ever dies a perfect death.
           What Is It?
                                   Mary Oliver

Earth prepared
her body's lowered.
Above the silent eyes
empty lips
tarnished heart
one leaf to another whispers.

In the distance
flowers act like fools
and water laughs
an enormous yellow kite
spools children with its thread

while on the wind glide
scent of rose
a rusty note's nostalgia
a solitary bird and clouds
like cotton turtles swimming.

Now imagine light
filling in dense shadows
I might have wandered into
thinking and believing that
all she'd ever been
actually ended here.

Copyright © 1997 Glen Fauré

Comments to author: ghfaure@ameritech.net

November 1997 Of The Month


By:   Ron Watson

You must tell me what they say
In Yugoslavia
When the weather turns this way,
When each green tree's ungentle leaves
Are fiercely dying.
Is there a phrase you have, a word
For what passes through your heart
This time of year?  Can you tell me 
In your own tongue what it means
To wear this season's breeze?
Do you think of home?  Of a lover
You knew too briefly once?  Do you 
Catch yourself in waking dreams?
Do you find yourself full of grief
That cannot speak?  Do you long
To sleep and sleep?

It happens like that here, though 
My English bears no tiding I can name.  
I am left to guess where you are.  
A restless midnight pulls me on and on.  
Two candles stand a vigil by your chair.
It is raining.

Copyright © 1994 Ron Watson

From A Sacred Heart, Redneck Press, 1994
Reprinted by persmission of author


March, 1999 Of The Month

One Last Fling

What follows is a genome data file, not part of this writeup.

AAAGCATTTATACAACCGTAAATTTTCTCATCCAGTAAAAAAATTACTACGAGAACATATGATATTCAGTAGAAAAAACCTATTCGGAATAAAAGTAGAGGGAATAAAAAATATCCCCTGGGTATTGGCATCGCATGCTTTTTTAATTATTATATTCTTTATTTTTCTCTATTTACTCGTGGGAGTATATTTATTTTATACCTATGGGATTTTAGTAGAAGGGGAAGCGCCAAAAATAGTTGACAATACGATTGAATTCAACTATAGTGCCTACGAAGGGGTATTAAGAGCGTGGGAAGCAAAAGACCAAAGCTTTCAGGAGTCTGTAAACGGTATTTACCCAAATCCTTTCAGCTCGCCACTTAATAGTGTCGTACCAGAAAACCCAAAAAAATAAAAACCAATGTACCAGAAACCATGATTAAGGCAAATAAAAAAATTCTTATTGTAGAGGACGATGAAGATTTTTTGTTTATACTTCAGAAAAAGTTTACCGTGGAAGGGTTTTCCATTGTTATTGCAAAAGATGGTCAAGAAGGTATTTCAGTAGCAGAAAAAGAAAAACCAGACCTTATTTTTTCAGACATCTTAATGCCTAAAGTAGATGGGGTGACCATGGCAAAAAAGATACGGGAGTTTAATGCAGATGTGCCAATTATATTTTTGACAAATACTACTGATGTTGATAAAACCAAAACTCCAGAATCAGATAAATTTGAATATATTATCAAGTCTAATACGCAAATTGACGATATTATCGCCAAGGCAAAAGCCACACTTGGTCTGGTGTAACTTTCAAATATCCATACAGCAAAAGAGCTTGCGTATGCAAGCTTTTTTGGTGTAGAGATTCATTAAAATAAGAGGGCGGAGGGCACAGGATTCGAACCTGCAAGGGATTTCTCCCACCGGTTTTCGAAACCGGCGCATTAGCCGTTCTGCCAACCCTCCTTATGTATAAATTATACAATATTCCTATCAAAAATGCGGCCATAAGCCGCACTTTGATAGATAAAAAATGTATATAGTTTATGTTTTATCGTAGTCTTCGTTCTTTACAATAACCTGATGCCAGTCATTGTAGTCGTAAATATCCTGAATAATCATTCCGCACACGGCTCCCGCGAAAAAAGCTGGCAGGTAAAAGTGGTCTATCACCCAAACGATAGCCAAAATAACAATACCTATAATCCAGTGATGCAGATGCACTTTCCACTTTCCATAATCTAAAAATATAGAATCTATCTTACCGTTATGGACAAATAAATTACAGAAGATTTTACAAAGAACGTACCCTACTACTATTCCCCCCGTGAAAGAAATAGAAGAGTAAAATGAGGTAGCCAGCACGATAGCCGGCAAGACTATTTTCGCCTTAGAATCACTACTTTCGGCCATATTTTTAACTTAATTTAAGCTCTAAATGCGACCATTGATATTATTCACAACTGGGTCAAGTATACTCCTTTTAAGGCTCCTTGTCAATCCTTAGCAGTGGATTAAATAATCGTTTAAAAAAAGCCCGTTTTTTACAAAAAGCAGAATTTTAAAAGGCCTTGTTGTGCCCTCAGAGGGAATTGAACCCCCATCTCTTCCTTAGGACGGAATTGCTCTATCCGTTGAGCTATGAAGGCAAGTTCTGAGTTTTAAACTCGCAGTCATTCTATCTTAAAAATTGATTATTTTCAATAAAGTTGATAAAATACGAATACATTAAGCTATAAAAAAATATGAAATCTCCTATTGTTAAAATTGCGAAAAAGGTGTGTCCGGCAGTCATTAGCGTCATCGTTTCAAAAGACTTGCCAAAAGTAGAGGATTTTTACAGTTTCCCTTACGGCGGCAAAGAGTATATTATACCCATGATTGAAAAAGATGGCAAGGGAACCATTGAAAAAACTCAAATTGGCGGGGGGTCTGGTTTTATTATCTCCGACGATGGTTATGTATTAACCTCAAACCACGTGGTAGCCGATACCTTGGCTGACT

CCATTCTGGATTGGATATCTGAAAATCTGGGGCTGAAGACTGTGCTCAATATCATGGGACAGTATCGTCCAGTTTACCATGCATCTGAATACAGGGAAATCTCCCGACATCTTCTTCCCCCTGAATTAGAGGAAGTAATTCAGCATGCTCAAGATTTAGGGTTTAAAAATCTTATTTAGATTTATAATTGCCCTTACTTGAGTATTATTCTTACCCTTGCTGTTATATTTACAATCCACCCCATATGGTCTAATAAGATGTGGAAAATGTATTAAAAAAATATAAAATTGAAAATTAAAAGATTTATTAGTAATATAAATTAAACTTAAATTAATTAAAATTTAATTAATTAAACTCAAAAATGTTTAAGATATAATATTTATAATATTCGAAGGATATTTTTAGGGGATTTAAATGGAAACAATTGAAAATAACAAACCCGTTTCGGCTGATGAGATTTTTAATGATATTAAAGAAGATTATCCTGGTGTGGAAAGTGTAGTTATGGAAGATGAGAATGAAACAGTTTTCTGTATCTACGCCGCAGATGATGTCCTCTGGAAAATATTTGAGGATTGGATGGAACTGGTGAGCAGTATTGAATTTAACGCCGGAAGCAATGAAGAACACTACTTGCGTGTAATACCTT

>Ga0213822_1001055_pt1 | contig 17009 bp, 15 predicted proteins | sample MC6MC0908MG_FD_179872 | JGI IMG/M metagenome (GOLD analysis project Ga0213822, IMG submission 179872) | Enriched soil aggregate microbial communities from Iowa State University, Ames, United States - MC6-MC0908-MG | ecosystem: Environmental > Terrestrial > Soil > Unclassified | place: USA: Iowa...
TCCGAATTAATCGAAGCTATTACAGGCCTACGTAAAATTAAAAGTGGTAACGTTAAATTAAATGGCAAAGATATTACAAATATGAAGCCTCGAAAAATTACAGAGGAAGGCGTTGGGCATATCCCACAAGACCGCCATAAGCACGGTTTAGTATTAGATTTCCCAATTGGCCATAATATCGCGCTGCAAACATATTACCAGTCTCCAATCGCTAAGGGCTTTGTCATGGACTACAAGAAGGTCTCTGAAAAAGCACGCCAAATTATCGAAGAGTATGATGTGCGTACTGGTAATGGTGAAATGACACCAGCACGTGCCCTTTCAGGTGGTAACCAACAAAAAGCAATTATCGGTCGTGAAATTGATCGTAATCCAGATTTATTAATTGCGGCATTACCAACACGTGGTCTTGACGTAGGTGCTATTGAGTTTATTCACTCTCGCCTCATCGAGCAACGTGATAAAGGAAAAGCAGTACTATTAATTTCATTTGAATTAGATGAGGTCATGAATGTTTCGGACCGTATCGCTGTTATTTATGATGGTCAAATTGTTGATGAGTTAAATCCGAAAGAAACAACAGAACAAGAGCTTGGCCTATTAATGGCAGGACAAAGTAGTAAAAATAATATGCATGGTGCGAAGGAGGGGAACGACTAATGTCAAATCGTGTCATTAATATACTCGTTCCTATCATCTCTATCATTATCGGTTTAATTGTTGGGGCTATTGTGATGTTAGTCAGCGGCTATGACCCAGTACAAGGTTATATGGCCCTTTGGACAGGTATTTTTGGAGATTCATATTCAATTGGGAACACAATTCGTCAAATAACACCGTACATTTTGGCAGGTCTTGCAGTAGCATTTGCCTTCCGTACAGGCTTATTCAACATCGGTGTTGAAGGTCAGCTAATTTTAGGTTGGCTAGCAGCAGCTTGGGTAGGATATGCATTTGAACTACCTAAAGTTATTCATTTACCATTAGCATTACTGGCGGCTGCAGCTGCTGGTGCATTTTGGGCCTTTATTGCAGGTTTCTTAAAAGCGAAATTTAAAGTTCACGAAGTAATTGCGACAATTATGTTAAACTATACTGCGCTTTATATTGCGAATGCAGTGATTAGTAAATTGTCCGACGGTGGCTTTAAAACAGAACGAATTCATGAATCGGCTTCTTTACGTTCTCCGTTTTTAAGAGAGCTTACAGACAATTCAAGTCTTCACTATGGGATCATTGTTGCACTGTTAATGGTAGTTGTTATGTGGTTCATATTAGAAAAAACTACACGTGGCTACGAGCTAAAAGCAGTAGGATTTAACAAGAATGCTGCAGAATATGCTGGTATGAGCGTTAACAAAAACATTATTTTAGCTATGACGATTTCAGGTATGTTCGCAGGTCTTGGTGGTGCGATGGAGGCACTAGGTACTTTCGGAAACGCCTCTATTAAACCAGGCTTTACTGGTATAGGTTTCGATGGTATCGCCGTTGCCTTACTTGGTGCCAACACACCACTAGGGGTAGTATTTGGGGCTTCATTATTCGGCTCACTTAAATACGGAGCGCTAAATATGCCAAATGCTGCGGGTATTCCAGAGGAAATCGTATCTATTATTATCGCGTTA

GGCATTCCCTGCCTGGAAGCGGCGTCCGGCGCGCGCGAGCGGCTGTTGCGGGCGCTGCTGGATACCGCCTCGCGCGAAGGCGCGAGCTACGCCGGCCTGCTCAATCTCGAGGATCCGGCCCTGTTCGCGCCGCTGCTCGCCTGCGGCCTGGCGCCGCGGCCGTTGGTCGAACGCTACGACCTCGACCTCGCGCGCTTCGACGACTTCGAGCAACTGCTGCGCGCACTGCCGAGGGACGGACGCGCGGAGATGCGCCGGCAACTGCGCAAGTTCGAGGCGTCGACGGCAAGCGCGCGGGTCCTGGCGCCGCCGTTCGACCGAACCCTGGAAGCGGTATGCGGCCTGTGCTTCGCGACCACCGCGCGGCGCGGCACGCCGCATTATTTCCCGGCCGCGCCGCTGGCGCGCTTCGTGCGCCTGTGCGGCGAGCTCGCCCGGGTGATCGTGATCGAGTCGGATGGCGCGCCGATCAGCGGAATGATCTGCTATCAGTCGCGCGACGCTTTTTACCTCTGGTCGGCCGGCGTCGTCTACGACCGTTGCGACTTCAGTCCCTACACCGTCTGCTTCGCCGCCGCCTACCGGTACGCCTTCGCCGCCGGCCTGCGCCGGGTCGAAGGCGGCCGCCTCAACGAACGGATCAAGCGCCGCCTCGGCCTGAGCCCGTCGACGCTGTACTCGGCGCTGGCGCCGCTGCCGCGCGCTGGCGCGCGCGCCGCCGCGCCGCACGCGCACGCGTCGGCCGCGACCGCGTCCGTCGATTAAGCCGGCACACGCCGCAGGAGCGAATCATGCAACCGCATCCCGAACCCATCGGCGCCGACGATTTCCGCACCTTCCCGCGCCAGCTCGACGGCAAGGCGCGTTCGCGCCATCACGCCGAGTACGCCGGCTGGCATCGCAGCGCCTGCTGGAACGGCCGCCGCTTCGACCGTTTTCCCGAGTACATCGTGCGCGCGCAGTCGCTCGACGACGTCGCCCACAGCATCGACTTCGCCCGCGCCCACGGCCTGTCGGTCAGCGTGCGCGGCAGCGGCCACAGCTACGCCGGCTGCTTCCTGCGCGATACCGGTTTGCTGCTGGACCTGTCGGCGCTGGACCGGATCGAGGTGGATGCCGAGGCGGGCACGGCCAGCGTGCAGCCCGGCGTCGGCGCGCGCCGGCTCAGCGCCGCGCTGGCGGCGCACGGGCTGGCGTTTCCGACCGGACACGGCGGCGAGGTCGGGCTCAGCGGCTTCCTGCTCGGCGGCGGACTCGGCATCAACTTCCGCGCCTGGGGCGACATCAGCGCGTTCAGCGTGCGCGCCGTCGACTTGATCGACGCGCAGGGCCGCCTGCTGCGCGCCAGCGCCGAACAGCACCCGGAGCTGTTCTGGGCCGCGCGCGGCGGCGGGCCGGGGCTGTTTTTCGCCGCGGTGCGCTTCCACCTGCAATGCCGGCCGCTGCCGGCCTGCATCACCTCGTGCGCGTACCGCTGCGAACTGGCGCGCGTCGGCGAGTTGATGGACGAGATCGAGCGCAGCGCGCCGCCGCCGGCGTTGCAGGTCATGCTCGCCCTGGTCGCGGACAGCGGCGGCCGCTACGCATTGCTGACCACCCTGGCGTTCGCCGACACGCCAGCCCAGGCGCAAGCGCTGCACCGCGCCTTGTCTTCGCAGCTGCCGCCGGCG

By:   L.R. Powell

Words! Countless willing mistresses.
While I was merely being selfish
they conspired.

Stolen hours were not enough,
they demanded more.
So while I scribbled mindlessly
her life's essence slipped away 
last breath spent to tell me
how she loved my verse.

Words! Flung away in disgust.
Useless things!
Locked out, locked down, forgotten.
Each one rudely pushed aside
'til they bothered me no more.
Strangers then for years.

Now a voice gently calls,
trepid, hesitant, not sure
and out they march! Waving arms!
Like weeks old pups they frolic
with not the slightest thought
that they may not be welcome.

Take up residence once more.
And like long time friends,
who never question but that
you've a place for them,
settle in.

One by one I take them and
shove them out again. To no avail,
the door has lost it's lock
against such vigorous persistence.

And as old friends are wont to do,
past slights are soon forgotten
and comfort comes again
in the association.

Words! Countless willing mistresses.

Copyright © 1997 L.R. Powell

Comments to author: lrpowell@hotmail.com


By:   CK Tower
Whether the small measure of song
residing in my bones
is half-asleep or has left me,
I don't know.  No begging,
no clever plans to resuscitate